A British Treasure: Westminster Abbey

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The hallowed ground of Westminster Abbey holds a unique place in British history. It’s where coronations occur and the fallen and the famous rest and are remembered: namely, the Grave of the Unknown Warrior honoring all those who died in military conflict, with memorials to William Shakespeare, Sir Winston Churchill, William Blake, the Brontë sisters, Jane Austen, and Rudyard Kipling.

Charles Dickens, Sir Isaac Newton, and George Frideric Handel are all buried there, too, to name a few. It’s the site of every English sovereign’s coronation since William the Conqueror in 1066.

The abbey was founded as a Benedictine monastery in 960 and then rebuilt in 1065 by Edward the Confessor, the Anglo-Saxon king and saint. Most of the abbey’s architecture is in the Gothic style, built by King Henry III in 1245. As such, it is one of the most important Gothic buildings in England.

Daily services are held at the abbey, but interestingly, the abbey is outside the jurisdiction of the Church of England. It’s neither a cathedral nor a parish church; as it reports directly to the monarch, it is called a “Royal Peculiar” and was deemed so by Queen Elizabeth I in 1560.

The main entrance to The Collegiate Church of St. Peter, more commonly known as Westminster Abbey, in London. (Kiev.Victor/Shutterstock.com)
The north entrance to Westminster Abbey. (Kiev.Victor/Shutterstock.com)
Intricate bas-reliefs adorn the north entrance to Westminster Abbey. (Hadrian/Shutterstock.com)
Over the Great West Door of Westminster Abbey, 10 martyrs of the 20th century are commemorated. Each was oppressed or persecuted for their faith, including victims of Nazism, communism, and religious prejudice. (Top row, L–R) St. Maximilian Kolbe, Manche Masemola, Janani Luwum, Grand Duchess Elizabeth of Russia, Dr. Martin Luther King Jr., St. Óscar Romero, Dietrich Bonhoeffer, Esther John, Lucian Tapiedi, and Wang Zhiming. (ArTono/Shutterstock.com)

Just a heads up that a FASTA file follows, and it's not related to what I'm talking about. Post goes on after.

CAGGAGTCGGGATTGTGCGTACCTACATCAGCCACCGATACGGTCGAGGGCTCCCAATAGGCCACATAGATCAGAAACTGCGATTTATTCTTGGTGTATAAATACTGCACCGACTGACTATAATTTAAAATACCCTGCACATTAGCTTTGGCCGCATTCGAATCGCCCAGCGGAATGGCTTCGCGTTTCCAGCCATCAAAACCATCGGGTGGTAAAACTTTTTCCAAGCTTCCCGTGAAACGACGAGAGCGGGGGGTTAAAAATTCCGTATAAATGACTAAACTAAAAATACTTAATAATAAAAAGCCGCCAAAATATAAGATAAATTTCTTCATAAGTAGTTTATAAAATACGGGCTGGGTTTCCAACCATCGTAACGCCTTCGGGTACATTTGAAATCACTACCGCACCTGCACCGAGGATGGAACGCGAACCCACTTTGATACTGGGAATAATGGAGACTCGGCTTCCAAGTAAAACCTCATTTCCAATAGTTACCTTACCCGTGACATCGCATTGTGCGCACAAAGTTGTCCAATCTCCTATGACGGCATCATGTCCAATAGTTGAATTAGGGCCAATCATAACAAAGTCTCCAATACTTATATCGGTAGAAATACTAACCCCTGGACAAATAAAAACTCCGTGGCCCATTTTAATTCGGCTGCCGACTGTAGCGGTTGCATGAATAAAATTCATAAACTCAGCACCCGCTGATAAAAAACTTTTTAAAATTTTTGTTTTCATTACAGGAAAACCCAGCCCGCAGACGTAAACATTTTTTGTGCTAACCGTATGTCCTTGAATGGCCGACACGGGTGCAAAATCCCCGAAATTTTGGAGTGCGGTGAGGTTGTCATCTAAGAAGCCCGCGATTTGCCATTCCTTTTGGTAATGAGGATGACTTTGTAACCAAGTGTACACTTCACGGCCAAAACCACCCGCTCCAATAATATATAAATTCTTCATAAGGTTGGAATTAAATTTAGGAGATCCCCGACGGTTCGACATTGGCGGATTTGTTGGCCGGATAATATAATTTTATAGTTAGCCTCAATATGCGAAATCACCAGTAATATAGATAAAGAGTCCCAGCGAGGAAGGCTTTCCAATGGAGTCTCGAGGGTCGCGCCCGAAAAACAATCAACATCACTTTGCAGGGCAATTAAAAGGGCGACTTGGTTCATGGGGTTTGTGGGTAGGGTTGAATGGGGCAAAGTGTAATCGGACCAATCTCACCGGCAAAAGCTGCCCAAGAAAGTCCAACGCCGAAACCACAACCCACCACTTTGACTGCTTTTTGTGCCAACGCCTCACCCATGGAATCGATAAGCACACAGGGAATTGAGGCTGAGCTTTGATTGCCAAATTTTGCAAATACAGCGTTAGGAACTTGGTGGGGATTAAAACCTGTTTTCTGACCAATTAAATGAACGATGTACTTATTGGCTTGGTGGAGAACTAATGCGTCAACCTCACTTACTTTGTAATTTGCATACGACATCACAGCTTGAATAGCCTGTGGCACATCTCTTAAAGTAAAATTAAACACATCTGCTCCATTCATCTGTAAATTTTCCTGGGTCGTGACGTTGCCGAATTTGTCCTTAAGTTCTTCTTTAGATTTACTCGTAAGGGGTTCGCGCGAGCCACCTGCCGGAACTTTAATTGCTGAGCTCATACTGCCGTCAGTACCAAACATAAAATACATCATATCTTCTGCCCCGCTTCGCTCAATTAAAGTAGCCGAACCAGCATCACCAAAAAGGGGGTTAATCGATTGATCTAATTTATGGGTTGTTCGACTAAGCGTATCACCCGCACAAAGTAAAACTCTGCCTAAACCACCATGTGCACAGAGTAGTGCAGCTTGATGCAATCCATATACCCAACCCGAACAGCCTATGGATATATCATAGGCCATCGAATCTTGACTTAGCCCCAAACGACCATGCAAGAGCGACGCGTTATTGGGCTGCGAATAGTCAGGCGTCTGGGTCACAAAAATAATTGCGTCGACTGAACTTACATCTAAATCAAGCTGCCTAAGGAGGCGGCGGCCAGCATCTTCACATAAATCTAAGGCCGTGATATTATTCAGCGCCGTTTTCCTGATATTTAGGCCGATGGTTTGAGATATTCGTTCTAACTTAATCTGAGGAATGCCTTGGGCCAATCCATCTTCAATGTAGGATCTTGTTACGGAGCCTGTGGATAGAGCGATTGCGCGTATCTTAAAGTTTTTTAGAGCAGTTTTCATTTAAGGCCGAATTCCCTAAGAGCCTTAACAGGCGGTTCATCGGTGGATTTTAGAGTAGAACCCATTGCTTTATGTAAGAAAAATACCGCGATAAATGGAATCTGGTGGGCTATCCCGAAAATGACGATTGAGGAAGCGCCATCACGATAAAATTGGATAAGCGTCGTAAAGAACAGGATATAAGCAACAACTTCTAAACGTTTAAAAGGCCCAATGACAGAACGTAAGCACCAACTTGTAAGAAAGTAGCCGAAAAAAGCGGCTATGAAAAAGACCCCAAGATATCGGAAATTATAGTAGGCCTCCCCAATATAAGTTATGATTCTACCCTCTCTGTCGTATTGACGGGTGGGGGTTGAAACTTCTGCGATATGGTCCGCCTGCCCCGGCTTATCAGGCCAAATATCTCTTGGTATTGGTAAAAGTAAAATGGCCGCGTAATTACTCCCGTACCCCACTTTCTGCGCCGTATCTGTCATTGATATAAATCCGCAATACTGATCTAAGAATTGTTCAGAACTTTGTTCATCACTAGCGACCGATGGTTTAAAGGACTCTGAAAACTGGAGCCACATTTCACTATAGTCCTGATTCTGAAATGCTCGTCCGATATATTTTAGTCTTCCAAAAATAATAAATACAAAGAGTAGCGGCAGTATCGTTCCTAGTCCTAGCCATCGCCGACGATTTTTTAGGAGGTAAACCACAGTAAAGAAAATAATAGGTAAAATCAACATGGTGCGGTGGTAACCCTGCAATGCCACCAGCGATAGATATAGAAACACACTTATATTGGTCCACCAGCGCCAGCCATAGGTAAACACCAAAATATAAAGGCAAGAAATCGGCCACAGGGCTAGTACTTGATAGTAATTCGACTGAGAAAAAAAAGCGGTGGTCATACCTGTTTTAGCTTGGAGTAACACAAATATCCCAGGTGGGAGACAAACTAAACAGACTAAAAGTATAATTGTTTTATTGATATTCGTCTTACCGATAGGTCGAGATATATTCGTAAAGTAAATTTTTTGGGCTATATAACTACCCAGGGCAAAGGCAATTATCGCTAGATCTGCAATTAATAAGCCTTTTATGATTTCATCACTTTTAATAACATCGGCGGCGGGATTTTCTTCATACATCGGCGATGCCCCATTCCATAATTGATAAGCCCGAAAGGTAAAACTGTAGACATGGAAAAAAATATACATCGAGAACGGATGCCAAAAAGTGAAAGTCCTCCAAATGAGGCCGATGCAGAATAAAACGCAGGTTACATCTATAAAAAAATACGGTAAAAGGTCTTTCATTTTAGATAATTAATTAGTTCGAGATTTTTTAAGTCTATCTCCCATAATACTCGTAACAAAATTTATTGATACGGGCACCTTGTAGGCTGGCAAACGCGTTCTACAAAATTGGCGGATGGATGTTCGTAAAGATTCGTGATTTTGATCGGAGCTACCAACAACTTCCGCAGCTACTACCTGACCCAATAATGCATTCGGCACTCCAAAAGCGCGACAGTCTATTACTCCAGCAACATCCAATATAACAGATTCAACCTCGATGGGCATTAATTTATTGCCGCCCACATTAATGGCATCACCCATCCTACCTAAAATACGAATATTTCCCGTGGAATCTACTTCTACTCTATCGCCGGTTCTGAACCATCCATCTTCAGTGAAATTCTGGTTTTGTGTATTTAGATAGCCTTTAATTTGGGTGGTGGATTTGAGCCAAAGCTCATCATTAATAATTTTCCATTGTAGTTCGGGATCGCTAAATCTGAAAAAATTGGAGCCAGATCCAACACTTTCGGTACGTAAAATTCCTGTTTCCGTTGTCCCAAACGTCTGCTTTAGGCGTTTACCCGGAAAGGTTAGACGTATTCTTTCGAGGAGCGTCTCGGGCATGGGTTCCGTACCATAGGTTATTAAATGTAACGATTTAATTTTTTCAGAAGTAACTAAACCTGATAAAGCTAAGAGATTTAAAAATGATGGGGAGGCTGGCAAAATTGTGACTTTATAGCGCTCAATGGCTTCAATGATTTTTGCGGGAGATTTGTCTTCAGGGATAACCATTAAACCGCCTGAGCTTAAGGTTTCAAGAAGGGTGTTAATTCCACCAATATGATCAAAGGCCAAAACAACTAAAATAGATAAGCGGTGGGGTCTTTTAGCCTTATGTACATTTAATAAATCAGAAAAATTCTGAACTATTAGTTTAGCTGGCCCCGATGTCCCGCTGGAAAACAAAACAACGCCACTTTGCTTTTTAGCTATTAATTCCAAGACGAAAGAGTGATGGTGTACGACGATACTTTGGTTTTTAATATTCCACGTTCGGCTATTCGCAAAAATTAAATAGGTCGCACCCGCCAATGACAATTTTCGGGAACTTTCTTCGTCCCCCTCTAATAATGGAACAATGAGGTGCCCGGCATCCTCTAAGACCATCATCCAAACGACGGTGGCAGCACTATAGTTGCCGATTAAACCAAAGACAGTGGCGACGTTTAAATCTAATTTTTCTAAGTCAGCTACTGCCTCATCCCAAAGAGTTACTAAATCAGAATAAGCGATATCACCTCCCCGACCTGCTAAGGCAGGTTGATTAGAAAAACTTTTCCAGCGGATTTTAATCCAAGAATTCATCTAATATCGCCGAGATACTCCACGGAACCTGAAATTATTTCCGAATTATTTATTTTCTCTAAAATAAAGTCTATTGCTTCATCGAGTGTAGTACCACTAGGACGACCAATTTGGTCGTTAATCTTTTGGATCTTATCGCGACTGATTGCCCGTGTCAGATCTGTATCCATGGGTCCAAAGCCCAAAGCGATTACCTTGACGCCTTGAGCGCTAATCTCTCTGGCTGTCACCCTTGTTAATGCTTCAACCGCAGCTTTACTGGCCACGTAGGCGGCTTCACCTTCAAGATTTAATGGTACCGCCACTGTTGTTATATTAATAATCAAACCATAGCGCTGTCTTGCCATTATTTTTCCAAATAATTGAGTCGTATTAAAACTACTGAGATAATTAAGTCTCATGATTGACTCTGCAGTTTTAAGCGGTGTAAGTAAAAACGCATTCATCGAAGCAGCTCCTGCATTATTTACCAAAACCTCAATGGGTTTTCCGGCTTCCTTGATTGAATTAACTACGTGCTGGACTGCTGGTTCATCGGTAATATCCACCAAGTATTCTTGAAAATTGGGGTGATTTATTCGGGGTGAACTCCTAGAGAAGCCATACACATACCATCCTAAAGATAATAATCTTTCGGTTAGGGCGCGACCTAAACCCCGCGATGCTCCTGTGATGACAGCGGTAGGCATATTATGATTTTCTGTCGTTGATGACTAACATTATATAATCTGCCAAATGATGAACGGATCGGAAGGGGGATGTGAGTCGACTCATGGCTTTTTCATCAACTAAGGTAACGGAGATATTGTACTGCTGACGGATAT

Westminster Abbey’s spectacular vaulted ceiling. (Liudmila Kotvitckaia/Shutterstock.com)
The quire, where the choir sings as part of Westminster Abbey’s daily choral services. (Gautier22/Shutterstock.com)
The impressive 60-foot-high vaulted ceiling of the octagonal 13th-century Chapter House, where the abbot and up to 80 Benedictine monks used to sit, pray, and study together in Westminster Abbey. (Anton_Ivanov/Shutterstock.com)
In the 14th century, the Apocalypse and the Last Judgement were painted on the Chapter House walls. (Enigma51/CC BY-SA 3.0 DE)
Christ flanked by angels is among some of the intricate sculptural reliefs in the 13th-century Chapter House. Kings and queens are honored in stained glass. (Bill Perry/Shutterstock.com)
The lavish Henry VII Lady Chapel, at the east end of Westminster Abbey, took around a decade to build and was completed in 1516, nearly six years after Henry VII’s death. (Andrei Nekrassov/Shutterstock.com)
The glorious medieval fan-vaulted ceiling of the Henry VII Lady Chapel in Westminster Abbey. The chapel is the final resting place of 15 kings and queens. (Keete 37/CC BY-SA 2.0)

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